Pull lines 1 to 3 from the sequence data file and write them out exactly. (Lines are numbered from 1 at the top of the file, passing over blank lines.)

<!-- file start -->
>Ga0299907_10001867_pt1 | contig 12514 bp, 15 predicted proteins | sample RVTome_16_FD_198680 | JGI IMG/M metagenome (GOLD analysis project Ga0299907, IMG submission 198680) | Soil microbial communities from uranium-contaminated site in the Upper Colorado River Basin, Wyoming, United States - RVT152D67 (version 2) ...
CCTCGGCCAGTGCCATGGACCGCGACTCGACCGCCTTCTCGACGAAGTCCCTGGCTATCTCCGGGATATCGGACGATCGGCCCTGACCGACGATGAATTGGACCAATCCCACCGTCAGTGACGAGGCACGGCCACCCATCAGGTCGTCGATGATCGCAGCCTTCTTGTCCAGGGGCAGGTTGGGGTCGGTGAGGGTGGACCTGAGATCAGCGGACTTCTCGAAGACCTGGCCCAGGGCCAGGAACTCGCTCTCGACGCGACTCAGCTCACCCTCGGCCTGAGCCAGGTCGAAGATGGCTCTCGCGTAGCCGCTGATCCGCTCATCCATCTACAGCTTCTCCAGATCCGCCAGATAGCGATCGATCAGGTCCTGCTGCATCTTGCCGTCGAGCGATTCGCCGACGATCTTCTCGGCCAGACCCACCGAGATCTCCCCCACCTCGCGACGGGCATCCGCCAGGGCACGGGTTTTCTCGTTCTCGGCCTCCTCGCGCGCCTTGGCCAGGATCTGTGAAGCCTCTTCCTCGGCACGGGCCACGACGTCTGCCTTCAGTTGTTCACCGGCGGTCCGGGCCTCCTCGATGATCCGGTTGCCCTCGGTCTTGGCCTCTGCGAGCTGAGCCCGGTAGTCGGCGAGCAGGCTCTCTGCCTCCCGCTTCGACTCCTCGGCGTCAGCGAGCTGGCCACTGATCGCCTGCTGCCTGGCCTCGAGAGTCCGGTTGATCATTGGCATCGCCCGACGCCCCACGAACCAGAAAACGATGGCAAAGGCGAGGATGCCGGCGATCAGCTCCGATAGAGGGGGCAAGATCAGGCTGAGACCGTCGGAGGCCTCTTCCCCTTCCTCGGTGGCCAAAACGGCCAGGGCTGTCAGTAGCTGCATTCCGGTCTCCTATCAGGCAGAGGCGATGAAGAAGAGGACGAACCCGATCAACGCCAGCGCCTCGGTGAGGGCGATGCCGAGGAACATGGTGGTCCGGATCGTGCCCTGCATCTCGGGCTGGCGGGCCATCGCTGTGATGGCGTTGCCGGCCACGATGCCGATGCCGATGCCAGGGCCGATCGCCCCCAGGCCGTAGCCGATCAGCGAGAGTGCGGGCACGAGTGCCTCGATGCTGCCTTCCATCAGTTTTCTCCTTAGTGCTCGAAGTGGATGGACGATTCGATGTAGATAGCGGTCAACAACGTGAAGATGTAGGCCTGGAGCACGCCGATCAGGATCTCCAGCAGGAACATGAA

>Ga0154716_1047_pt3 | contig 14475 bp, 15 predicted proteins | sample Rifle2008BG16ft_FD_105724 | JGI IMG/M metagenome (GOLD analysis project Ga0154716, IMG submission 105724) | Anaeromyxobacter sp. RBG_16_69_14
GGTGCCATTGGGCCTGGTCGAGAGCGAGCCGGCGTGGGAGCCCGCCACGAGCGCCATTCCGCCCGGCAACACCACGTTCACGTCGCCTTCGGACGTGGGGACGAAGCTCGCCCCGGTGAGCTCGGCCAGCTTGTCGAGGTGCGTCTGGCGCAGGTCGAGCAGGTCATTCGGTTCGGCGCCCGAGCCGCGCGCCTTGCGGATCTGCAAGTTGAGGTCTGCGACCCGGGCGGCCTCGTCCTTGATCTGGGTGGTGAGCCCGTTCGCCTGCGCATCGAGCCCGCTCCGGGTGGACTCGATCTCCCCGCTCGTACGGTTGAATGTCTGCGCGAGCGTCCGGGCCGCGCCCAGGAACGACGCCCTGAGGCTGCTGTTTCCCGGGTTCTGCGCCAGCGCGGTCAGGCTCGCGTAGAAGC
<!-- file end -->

>Ga0299907_10001867_pt1 | contig 12514 bp, 15 predicted proteins | sample RVTome_16_FD_198680 | JGI IMG/M metagenome (GOLD analysis project Ga0299907, IMG submission 198680) | Soil microbial communities from uranium-contaminated site in the Upper Colorado River Basin, Wyoming, United States - RVT152D67 (version 2) ...
CCTCGGCCAGTGCCATGGACCGCGACTCGACCGCCTTCTCGACGAAGTCCCTGGCTATCTCCGGGATATCGGACGATCGGCCCTGACCGACGATGAATTGGACCAATCCCACCGTCAGTGACGAGGCACGGCCACCCATCAGGTCGTCGATGATCGCAGCCTTCTTGTCCAGGGGCAGGTTGGGGTCGGTGAGGGTGGACCTGAGATCAGCGGACTTCTCGAAGACCTGGCCCAGGGCCAGGAACTCGCTCTCGACGCGACTCAGCTCACCCTCGGCCTGAGCCAGGTCGAAGATGGCTCTCGCGTAGCCGCTGATCCGCTCATCCATCTACAGCTTCTCCAGATCCGCCAGATAGCGATCGATCAGGTCCTGCTGCATCTTGCCGTCGAGCGATTCGCCGACGATCTTCTCGGCCAGACCCACCGAGATCTCCCCCACCTCGCGACGGGCATCCGCCAGGGCACGGGTTTTCTCGTTCTCGGCCTCCTCGCGCGCCTTGGCCAGGATCTGTGAAGCCTCTTCCTCGGCACGGGCCACGACGTCTGCCTTCAGTTGTTCACCGGCGGTCCGGGCCTCCTCGATGATCCGGTTGCCCTCGGTCTTGGCCTCTGCGAGCTGAGCCCGGTAGTCGGCGAGCAGGCTCTCTGCCTCCCGCTTCGACTCCTCGGCGTCAGCGAGCTGGCCACTGATCGCCTGCTGCCTGGCCTCGAGAGTCCGGTTGATCATTGGCATCGCCCGACGCCCCACGAACCAGAAAACGATGGCAAAGGCGAGGATGCCGGCGATCAGCTCCGATAGAGGGGGCAAGATCAGGCTGAGACCGTCGGAGGCCTCTTCCCCTTCCTCGGTGGCCAAAACGGCCAGGGCTGTCAGTAGCTGCATTCCGGTCTCCTATCAGGCAGAGGCGATGAAGAAGAGGACGAACCCGATCAACGCCAGCGCCTCGGTGAGGGCGATGCCGAGGAACATGGTGGTCCGGATCGTGCCCTGCATCTCGGGCTGGCGGGCCATCGCTGTGATGGCGTTGCCGGCCACGATGCCGATGCCGATGCCAGGGCCGATCGCCCCCAGGCCGTAGCCGATCAGCGAGAGTGCGGGCACGAGTGCCTCGATGCTGCCTTCCATCAGTTTTCTCCTTAGTGCTCGAAGTGGATGGACGATTCGATGTAGATAGCGGTCAACAACGTGAAGATGTAGGCCTGGAGCACGCCGATCAGGATCTCCAGCAGGAACATGAA

>Ga0154716_1047_pt3 | contig 14475 bp, 15 predicted proteins | sample Rifle2008BG16ft_FD_105724 | JGI IMG/M metagenome (GOLD analysis project Ga0154716, IMG submission 105724) | Anaeromyxobacter sp. RBG_16_69_14